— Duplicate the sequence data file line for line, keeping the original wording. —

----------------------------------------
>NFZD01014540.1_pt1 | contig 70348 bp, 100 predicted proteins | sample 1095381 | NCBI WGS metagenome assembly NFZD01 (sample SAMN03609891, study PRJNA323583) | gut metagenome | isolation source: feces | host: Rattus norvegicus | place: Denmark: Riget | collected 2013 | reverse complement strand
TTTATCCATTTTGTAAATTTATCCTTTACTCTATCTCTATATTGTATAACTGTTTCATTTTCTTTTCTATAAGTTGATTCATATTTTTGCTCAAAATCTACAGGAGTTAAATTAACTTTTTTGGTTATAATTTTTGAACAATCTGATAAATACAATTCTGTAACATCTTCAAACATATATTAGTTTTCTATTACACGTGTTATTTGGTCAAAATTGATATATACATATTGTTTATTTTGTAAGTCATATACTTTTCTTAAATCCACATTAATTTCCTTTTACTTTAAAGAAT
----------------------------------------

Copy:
>NFZD01014540.1_pt1 | contig 70348 bp, 100 predicted proteins | sample 1095381 | NCBI WGS metagenome assembly NFZD01 (sample SAMN03609891, study PRJNA323583) | gut metagenome | isolation source: feces | host: Rattus norvegicus | place: Denmark: Riget | collected 2013 | reverse complement strand
TTTATCCATTTTGTAAATTTATCCTTTACTCTATCTCTATATTGTATAACTGTTTCATTTTCTTTTCTATAAGTTGATTCATATTTTTGCTCAAAATCTACAGGAGTTAAATTAACTTTTTTGGTTATAATTTTTGAACAATCTGATAAATACAATTCTGTAACATCTTCAAACATATATTAGTTTTCTATTACACGTGTTATTTGGTCAAAATTGATATATACATATTGTTTATTTTGTAAGTCATATACTTTTCTTAAATCCACATTAATTTCCTTTTACTTTAAAGAAT